Jehanabad – Of Love and War is now streaming on SonyLIV, and is a dramatised retelling of a real-life Naxalite-perpetrated jailbreak which took place in November 2005, in Jehanabad, Bihar. The drama-thriller by show runner Sudhir Mishra and director Rajeev Barnwal also touches upon various other topics of relevance in its small-town setting, including local politics and crime, customs and traditions, and caste equations that plague the typical affairs of semi-urban Bihar. While the crux of the plot is based on true events, the majority of this show is a fictional story loosely linked to the actual events themselves. Read on for our spoiler-free review of Jehanabad – Of Love and War.
It’s worth pointing out here that Jehanabad – Of Love and War isn’t a big-budget production, and has a cast filled with actors you know you’ve seen somewhere, but can’t immediately put your finger on exactly where. The sets and shoot locations also seem a bit odd and out of place — it feels more like an affluent suburb of a big city in India than the small, semi-urban town that the real-life Jehanabad in Bihar actually is.
The show starts rather strongly with a scene involving violence and the kidnapping of a bridegroom from his own wedding. However most of the show from this point forward takes place as a flashback, taking some of the edge off the intense opening scene and slowing things down considerably.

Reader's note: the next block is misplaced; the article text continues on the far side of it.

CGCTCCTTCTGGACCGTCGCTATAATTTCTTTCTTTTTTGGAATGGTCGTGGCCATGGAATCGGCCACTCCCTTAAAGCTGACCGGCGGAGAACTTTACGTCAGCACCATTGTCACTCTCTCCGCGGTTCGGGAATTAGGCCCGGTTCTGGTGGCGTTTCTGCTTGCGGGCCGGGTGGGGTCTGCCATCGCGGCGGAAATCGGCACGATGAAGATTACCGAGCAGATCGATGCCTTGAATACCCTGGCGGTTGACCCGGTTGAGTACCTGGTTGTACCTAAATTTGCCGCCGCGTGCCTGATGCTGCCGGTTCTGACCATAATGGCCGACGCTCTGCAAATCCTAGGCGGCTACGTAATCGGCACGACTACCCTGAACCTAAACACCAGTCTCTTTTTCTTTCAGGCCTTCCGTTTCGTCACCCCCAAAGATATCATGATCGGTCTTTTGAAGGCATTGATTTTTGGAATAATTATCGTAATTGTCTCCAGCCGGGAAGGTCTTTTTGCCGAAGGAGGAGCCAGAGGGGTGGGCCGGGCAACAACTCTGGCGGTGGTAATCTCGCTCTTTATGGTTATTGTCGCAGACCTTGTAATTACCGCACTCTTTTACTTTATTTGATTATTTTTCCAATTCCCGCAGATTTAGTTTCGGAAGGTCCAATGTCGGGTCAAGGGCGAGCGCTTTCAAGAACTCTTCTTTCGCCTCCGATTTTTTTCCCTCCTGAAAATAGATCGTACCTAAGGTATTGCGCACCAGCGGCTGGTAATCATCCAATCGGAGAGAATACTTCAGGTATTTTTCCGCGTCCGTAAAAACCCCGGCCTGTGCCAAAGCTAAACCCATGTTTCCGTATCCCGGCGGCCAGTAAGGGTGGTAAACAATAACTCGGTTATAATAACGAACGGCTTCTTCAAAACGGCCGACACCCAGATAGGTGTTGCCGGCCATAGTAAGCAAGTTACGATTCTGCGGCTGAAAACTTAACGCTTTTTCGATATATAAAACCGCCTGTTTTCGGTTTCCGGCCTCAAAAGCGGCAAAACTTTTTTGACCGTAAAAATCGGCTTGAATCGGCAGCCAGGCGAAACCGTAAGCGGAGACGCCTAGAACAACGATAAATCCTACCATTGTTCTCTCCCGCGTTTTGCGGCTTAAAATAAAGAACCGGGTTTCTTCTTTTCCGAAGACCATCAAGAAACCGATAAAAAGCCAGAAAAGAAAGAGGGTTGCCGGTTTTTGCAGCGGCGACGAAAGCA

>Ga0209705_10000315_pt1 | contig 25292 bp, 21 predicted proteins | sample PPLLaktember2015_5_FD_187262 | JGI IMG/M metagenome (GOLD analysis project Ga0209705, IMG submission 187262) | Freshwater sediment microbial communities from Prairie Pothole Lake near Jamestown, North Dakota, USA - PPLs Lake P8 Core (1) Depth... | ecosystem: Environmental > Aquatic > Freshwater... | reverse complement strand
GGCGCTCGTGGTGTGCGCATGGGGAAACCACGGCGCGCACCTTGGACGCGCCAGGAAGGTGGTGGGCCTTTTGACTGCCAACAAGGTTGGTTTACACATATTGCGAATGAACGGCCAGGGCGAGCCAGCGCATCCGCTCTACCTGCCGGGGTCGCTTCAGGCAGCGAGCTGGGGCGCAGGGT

Still, there is some appeal in this story for many because of its setting and perhaps the deliberate whitewashing of the locations. It often takes on tones of edginess and intellectualism that sets it apart from much of what you tend to find on Indian OTT platforms, and is tailored to its target Gen-z and millennial audience rather well.
This includes young and good-looking actors, fairly frequent use of English as a plot device to point towards the education levels of certain characters, and a somewhat edgy synth-pop background score. The dialects in use are reasonably tailored to the setting and location of the show, but not too much; this helps in making the language and dialogues a bit easier to understand for all Hindi speakers.
Jehanabad – Of Love and War also spends a bit of time delving into social issues such as caste-based discrimination and conservative values in small-town India that tend to promote patriarchy and gender-based inequality. It tries to toe a fairly progressive line with this, but ends up spending more time focusing on the romantic angle between the two leads, and its implications in the larger scheme of things.
I did find some of the casting choices a bit strange. Arguably the best-known actor in Jehanabad is Rajat Kapoor (recently seen in Drishyam 2), who comes across as too posh and suave to play his character Shivanand Singh, the local ex-MLA and strongman deeply tied into the dirty politics and caste equations of the region.
Although undeniably the antagonistic kingpin of the entire timeline, at no point does Shivanand Singh seem as fearsome (or even as realistic) as he should, with the role essentially pulled along only by the clear and straightforward dialogue. Rajat Kapoor seems largely wasted in this role, with his biggest strengths — the ability to speak both Hindi and English capably and fluently, as well as his sophisticated looks — going to waste because of the character chosen for him.